The American Horse Council reports that the U.S. Department of Agriculture has taken another step toward the implementation of the National Animal Identification System to trace animal movements in case of a major disease outbreak. "This action has been expected," said AHC president Jay Hickey. "USDA must amend several federal regulations to foster the establishment of the national animal ID system. The changes do not impose any identification requirements on horses, but they are another step in the process to a national system."
The Equine Species Working Group, which is evaluating the NAIS and determining how the horse industry can develop standards for equine identification that would benefit the industry and fit into the system, is reviewing the rule changes as part of its continuing evaluation of the NAIS.
The rule changes, which were effective Nov. 8, do not include any new federal requirements defining which animals must be officially identified, nor do they mandate that producers, including those in the horse industry, identify their animals under the national system. The changes simply recognize additional numbering systems for the identification of animals in interstate commerce and State/Federal/industry cooperative disease control and eradication programs and authorize the use of a national standardized numbering system to identify premises where animals are managed or held. Both are necessary steps in the USDA's plans to implement the NAIS. Several states have already begun requiring the registration of animal premises in preparation for a national system.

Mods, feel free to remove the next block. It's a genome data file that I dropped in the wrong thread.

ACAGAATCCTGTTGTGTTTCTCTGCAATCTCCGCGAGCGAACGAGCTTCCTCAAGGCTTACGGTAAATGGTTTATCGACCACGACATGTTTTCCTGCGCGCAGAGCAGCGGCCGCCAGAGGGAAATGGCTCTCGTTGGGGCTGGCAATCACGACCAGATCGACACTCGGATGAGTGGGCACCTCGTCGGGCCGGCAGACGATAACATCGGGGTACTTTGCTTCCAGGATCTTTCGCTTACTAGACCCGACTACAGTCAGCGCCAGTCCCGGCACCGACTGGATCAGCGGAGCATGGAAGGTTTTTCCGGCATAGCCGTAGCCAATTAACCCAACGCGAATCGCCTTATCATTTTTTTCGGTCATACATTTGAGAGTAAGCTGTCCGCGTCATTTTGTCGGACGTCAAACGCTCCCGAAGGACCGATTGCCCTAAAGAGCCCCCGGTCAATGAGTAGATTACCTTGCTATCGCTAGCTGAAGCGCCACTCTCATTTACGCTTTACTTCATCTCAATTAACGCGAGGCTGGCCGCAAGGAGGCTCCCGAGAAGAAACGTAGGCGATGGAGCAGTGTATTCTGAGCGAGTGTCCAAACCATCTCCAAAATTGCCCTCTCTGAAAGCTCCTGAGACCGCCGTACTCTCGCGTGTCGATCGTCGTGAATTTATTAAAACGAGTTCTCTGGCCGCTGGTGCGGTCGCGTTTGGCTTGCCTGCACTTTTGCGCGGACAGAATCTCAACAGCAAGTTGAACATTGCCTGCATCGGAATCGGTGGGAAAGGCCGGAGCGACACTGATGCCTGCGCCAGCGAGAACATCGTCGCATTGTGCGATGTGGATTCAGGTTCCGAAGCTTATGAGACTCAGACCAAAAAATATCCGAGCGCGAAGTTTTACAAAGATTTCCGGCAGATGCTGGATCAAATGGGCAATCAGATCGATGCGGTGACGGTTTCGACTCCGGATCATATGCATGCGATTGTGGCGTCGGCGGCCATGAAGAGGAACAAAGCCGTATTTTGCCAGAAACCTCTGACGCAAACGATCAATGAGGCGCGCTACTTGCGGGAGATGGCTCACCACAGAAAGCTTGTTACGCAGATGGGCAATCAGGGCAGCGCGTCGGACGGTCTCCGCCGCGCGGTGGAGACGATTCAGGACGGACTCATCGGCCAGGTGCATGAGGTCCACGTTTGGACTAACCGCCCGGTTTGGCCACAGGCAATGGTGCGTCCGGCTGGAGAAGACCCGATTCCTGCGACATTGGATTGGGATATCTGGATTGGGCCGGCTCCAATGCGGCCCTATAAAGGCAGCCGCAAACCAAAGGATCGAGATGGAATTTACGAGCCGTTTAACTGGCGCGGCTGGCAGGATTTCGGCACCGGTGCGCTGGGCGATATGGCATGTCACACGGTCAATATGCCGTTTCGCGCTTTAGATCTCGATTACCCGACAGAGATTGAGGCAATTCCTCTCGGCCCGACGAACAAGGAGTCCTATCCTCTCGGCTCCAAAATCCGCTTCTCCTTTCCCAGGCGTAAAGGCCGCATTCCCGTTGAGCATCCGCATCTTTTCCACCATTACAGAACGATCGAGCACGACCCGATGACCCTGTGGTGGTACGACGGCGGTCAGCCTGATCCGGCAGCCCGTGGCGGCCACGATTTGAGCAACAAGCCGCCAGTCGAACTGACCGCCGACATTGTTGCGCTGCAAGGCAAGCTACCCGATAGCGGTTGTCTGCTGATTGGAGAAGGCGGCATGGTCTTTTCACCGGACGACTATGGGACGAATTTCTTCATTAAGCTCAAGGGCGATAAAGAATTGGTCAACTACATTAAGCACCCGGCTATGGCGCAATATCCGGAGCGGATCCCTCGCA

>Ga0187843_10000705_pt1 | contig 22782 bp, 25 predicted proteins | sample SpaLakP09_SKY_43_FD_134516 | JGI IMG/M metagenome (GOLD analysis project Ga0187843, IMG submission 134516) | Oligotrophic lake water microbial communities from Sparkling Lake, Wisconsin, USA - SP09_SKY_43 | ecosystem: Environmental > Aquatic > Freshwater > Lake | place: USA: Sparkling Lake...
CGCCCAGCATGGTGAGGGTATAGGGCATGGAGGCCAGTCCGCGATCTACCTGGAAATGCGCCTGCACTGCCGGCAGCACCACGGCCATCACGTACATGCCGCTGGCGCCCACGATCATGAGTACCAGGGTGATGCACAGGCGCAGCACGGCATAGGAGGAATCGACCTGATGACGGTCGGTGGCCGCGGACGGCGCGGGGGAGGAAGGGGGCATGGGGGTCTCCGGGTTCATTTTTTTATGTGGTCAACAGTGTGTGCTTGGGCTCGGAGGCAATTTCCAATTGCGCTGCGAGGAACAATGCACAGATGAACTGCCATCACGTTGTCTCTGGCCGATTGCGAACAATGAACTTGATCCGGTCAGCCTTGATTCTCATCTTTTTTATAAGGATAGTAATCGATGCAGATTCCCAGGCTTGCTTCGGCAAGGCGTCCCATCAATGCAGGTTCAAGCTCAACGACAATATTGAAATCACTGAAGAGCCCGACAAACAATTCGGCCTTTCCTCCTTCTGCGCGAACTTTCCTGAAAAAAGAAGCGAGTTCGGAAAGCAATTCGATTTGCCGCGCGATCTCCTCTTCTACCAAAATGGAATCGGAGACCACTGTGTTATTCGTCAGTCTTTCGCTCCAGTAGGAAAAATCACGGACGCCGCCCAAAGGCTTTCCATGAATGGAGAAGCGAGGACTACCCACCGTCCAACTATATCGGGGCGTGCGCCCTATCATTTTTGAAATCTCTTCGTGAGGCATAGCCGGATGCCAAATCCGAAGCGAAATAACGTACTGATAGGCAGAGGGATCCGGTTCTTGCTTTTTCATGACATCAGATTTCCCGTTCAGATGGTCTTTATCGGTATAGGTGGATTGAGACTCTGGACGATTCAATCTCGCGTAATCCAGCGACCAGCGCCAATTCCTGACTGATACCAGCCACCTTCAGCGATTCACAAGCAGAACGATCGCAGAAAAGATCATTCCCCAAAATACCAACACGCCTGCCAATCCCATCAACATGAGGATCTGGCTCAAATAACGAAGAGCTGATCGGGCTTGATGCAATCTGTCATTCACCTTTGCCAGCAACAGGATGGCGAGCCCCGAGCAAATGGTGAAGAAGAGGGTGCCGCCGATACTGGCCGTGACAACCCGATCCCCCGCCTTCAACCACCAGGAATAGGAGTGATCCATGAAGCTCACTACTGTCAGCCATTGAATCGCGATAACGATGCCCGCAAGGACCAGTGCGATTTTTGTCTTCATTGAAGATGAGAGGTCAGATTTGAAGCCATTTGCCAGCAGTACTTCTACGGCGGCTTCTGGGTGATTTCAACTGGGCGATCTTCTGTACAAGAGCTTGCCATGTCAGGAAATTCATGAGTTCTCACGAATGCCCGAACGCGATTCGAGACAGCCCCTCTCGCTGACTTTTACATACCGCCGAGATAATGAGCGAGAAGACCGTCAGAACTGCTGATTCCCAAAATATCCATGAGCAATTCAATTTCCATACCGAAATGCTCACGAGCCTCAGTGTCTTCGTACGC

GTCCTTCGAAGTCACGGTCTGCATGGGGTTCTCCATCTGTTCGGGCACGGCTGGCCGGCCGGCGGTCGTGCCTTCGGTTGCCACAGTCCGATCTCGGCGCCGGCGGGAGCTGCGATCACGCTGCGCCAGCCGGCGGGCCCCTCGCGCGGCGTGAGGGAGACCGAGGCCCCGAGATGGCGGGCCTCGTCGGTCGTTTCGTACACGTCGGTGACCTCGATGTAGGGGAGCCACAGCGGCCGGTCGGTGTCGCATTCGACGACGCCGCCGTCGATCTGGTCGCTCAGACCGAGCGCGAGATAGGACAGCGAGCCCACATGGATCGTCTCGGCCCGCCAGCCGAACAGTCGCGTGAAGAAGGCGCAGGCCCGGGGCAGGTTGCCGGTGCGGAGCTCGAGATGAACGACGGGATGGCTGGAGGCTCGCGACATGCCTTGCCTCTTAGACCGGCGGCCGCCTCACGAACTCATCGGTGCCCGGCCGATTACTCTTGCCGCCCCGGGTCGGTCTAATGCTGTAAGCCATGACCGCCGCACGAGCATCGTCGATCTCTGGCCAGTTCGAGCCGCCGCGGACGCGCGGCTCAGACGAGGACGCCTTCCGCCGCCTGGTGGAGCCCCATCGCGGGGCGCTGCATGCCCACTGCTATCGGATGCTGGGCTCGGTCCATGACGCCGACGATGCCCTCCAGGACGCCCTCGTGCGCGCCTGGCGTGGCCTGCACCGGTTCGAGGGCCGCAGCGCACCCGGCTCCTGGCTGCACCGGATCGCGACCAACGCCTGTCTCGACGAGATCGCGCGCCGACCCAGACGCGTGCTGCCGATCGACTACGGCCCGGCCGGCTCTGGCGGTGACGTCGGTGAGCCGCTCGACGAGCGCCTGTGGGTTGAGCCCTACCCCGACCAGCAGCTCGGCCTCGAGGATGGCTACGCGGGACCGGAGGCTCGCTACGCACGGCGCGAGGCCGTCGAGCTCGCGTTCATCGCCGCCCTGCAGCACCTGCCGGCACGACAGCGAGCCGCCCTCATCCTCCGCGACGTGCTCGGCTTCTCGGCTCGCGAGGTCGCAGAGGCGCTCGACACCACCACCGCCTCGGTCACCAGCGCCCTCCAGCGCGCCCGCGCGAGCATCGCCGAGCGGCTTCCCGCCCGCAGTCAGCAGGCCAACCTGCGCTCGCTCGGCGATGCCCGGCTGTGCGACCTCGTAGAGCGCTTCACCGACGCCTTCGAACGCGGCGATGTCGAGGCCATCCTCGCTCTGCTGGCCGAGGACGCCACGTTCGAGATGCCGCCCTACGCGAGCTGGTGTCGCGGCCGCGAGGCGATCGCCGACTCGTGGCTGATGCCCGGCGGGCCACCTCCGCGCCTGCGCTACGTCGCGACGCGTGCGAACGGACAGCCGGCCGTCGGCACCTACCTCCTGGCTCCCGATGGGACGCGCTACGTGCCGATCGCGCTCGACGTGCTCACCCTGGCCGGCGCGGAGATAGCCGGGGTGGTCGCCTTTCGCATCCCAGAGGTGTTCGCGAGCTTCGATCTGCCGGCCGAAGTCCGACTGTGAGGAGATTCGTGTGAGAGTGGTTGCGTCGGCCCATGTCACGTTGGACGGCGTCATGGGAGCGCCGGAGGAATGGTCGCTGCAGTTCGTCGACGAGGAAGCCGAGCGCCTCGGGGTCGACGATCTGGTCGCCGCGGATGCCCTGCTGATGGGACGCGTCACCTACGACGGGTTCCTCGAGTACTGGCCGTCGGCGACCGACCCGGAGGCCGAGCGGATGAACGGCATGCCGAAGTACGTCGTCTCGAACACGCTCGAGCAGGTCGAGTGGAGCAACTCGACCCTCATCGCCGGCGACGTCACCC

In issuing the interim rule, USDA stated that "the changes ... are necessary to allow the use of these new numbering systems for official purposes." But, USDA noted, "the use of new numbering systems will not be required as a result of this rulemaking."
USDA still plans that the initial system will be implemented on a voluntary basis. In addition, USDA said that it amended the regulations "to eliminate potential regulatory obstacles to the recognition of emerging technologies that could offer viable alternatives to existing animal identification devices and methods."
USDA is moving forward with the design and implementation of the NAIS, first on a voluntary basis, to integrate the various animal ID programs that currently exist and "then to scale up to the national level, to include those producers and animals [such as horses] that are not currently in an animal identification program. The goal is to create an effective, uniform, consistent, and efficient national system," USDA noted.
Although USDA made the rule effective upon publication, comments from affected industries will be considered by USDA if received by Jan. 7, 2005.